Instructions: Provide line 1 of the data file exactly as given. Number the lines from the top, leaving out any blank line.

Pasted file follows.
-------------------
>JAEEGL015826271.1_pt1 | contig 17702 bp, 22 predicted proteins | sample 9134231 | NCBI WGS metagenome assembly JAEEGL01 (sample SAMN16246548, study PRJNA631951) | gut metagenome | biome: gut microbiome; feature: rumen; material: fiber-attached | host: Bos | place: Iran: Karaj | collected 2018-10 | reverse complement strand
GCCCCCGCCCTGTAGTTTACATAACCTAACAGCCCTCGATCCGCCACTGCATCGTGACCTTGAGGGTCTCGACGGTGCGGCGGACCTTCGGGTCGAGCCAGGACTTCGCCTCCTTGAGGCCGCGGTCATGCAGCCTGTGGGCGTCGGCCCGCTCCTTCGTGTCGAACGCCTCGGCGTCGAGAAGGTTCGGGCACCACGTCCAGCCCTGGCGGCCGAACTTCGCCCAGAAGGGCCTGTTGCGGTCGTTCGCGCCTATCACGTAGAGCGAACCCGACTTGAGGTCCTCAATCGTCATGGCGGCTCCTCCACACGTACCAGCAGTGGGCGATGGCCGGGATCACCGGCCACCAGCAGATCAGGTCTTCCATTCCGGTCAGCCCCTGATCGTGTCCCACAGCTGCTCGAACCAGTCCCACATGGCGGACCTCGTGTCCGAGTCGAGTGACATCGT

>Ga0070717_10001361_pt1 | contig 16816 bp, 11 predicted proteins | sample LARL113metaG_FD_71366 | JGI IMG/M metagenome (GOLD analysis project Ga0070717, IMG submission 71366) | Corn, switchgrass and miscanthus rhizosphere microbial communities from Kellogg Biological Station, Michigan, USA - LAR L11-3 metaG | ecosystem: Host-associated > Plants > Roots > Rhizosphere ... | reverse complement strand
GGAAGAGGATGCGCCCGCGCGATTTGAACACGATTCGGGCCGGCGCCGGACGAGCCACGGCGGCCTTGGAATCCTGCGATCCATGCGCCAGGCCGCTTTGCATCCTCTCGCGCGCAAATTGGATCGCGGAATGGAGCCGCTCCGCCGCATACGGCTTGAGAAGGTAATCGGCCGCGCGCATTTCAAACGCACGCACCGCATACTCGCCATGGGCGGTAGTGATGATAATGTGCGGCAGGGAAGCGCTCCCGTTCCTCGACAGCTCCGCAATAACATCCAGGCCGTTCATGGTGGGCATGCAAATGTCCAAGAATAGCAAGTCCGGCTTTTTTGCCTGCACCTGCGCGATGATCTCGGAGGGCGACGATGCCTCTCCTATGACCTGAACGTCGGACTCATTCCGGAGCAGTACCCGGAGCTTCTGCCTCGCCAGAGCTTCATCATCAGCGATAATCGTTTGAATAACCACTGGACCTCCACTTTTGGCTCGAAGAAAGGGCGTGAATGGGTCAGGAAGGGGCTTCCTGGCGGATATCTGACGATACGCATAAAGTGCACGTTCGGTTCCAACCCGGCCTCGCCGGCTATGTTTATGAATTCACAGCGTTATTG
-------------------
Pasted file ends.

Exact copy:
>JAEEGL015826271.1_pt1 | contig 17702 bp, 22 predicted proteins | sample 9134231 | NCBI WGS metagenome assembly JAEEGL01 (sample SAMN16246548, study PRJNA631951) | gut metagenome | biome: gut microbiome; feature: rumen; material: fiber-attached | host: Bos | place: Iran: Karaj | collected 2018-10 | reverse complement strand